I hated Dungeons & Dragons the first time I saw it. I thought it took too long to set up and was too complicated to play. Granted, I was a little kid and this was the cumbersome original version of D&D that we suffered through in the 1970s. But a few years ago I was invited to join a modern D&D campaign where I learned that the game had changed while I was away — and where I had the great fortune to meet a like-minded, determined, creative collaborator in Elizabeth Keach.
Growing up in Oregon I studied higher mathematics, but the classes were too early in the morning so I switched to music composition. That path led me to New Orleans where I became a professional musician in my fun, young adulthood. New Orleans is a national treasure in many ways, but as any musician will attest, few other American cities can rival its sense of community and camaraderie and creative collaboration.
The destruction of Hurricane Katrina brought me to Missouri in 2005. I set aside my performing interests for different kinds of creative work as a graphic designer and programmer. It wasn't until 2018 that I rediscovered Dungeons & Dragons, and learned that the rules had been streamlined to make it more accessible, and to encourage real storytelling and complex character development.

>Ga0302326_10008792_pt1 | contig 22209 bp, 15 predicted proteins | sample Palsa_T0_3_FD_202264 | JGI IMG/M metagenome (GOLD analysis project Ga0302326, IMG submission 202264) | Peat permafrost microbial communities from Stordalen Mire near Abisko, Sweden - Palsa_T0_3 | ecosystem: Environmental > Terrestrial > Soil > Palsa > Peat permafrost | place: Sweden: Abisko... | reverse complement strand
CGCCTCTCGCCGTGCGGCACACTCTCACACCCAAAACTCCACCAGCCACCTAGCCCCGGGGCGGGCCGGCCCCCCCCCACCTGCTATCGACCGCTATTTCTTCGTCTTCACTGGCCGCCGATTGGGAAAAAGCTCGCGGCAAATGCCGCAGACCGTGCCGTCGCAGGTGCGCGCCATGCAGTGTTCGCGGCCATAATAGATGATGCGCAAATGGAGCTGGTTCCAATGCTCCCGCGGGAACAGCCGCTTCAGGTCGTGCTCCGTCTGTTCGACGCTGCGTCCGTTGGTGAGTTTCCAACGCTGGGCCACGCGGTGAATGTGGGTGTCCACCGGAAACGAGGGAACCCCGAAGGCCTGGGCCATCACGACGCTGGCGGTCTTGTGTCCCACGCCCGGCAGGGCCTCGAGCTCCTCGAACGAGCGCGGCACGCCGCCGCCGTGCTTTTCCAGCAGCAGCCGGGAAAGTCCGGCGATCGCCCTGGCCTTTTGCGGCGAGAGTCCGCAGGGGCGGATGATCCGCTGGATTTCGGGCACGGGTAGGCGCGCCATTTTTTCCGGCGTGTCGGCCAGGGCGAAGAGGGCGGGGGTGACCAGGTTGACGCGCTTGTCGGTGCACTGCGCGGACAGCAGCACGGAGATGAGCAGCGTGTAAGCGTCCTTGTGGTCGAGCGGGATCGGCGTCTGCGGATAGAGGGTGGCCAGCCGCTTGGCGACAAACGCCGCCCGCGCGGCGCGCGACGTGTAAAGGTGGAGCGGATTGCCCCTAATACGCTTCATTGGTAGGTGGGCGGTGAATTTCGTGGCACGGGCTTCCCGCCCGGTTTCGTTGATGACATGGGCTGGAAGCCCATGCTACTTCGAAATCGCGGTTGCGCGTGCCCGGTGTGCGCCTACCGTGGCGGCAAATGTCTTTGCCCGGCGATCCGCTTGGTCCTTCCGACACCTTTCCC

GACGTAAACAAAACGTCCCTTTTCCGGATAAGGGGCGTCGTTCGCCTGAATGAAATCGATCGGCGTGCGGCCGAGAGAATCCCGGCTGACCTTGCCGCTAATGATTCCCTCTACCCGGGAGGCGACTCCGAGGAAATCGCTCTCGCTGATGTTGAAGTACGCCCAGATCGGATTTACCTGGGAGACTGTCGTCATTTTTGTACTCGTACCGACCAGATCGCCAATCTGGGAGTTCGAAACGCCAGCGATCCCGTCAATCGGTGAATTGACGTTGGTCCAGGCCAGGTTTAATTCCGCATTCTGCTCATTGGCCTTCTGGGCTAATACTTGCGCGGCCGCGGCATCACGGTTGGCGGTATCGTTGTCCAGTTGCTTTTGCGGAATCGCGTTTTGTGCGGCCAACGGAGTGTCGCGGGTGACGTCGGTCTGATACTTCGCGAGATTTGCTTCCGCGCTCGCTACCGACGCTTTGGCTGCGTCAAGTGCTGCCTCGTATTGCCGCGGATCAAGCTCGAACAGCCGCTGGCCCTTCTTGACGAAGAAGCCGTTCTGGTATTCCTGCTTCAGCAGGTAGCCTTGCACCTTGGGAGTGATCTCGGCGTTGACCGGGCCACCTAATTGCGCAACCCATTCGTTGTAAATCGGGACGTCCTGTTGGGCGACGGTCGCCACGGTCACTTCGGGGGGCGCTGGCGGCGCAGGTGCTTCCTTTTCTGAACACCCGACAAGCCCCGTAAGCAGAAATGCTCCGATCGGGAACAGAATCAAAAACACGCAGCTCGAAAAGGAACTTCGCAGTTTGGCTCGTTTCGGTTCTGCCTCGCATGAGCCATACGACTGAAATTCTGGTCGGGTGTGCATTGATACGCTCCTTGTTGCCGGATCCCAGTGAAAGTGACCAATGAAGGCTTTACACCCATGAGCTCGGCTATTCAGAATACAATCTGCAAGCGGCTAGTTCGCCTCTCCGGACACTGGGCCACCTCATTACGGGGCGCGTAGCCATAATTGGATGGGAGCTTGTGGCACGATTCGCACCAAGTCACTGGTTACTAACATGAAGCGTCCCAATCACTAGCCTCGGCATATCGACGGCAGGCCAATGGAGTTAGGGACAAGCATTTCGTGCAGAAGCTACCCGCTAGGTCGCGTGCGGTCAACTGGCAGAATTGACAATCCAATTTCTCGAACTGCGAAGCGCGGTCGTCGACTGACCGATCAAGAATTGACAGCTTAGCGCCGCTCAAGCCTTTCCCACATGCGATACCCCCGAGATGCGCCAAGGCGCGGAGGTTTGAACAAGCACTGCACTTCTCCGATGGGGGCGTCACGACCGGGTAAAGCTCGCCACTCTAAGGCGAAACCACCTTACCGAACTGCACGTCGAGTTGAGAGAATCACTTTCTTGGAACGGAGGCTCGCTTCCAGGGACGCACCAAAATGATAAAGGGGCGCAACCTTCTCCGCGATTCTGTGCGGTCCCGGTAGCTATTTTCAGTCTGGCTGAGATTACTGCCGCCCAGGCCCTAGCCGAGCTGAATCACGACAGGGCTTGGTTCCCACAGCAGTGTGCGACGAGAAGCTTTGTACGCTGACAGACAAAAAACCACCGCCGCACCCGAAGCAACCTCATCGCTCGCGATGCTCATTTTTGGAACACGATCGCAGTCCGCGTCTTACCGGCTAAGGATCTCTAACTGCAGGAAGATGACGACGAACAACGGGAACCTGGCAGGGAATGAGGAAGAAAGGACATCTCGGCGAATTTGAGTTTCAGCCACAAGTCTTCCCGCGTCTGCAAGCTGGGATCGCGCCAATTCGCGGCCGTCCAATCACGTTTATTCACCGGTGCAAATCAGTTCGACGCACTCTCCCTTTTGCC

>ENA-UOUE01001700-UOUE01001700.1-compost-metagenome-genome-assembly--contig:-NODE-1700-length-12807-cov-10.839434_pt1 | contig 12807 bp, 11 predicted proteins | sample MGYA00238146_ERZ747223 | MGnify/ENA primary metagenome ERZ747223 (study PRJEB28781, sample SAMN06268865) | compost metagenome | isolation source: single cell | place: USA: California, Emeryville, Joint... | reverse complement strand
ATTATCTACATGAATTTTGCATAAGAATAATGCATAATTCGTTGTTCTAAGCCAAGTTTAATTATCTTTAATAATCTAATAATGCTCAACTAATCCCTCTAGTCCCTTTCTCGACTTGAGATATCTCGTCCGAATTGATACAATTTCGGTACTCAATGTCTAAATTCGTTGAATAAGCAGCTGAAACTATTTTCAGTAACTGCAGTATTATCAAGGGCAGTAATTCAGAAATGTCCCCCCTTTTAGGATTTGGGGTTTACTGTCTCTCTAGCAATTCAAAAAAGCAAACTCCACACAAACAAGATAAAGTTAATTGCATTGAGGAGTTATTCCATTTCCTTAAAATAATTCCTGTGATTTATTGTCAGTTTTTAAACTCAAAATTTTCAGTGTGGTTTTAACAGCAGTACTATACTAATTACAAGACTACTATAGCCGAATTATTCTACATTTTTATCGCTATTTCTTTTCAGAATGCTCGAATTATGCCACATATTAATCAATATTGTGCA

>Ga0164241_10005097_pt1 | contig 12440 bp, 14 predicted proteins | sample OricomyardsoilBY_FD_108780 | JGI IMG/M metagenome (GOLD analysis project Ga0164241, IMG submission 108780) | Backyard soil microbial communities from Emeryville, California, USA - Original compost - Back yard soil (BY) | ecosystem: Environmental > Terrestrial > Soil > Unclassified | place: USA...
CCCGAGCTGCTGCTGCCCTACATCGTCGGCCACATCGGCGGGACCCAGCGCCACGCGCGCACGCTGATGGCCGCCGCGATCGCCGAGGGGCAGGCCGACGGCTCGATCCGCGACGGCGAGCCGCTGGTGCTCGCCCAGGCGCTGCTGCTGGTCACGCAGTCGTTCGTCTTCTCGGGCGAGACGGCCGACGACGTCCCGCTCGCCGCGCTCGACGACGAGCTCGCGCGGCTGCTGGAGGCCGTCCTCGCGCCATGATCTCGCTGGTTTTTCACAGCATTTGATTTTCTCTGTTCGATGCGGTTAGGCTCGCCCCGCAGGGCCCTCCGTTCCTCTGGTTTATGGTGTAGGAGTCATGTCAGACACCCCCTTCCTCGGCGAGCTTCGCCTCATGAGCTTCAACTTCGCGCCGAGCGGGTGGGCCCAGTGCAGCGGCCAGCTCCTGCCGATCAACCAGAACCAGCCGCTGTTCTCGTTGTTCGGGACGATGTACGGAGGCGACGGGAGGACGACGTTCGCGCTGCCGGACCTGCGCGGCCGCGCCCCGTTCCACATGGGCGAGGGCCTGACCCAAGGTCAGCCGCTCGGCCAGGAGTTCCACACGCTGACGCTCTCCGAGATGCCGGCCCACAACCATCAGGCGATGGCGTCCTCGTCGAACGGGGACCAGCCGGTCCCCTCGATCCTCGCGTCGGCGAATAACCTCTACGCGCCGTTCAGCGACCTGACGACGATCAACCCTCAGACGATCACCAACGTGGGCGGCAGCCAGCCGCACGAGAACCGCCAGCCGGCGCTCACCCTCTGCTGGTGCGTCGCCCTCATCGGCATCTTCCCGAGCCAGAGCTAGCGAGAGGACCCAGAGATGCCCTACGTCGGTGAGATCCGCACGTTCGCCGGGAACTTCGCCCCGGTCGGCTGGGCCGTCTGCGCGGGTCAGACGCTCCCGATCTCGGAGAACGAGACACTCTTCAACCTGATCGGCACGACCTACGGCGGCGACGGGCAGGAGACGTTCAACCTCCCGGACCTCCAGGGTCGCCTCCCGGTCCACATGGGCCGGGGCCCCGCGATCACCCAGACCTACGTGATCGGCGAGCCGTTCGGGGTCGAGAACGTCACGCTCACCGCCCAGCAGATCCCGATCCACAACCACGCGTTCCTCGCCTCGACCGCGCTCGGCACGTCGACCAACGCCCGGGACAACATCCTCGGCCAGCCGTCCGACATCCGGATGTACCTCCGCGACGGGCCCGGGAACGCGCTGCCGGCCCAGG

First as a player, and then as a game manager, I've been thrilled to once again enter the regular cycle of writing and performing that I missed from my days as a musician. I've been amazed to see how many different avenues of enjoyment TTRPGs offer: whether it's mastering the strategy of battles; writing original campaigns; learning how to create and portray a complex character; illustrating the people, monsters, and worlds of stories through visual artwork; creating music to enhance the stories as they're played; or just enjoying food and drink and the good company of your friends around a big table.
In narrative games like D&D, I have seen how players can grow as people while they improvise thinly-disguised stories of their true selves — or how attentive game managers receive players' stories and weave them into a deep, meaningful, shared world that brings everyone closer together. I don't see why this kind of collaborative storytelling can't be taken as seriously as any other art form like literature or theater. It's my hope that Detect Nerd can provide opportunities for nerdy people in Columbia to express themselves, experience personal growth through shared storytelling, discover a community of like-minded friends and just have fun!
For more information, feel free to e-mail us at .
Thank you to Matt Schacht and VidWest Studios for the use of their facilities and their enormous help teaching us how to use their resources. Thanks to the Arcade District and Cafe Berlin for giving us a venue to perform in front of live audiences. Thank you to Lars Van Zandt at Century Tattoo for the amazing Auroboros character art, and TabletopAudio.com for the invaluable public library of soundtrack music.
And biggest thanks to the past, present and future players sitting around our table!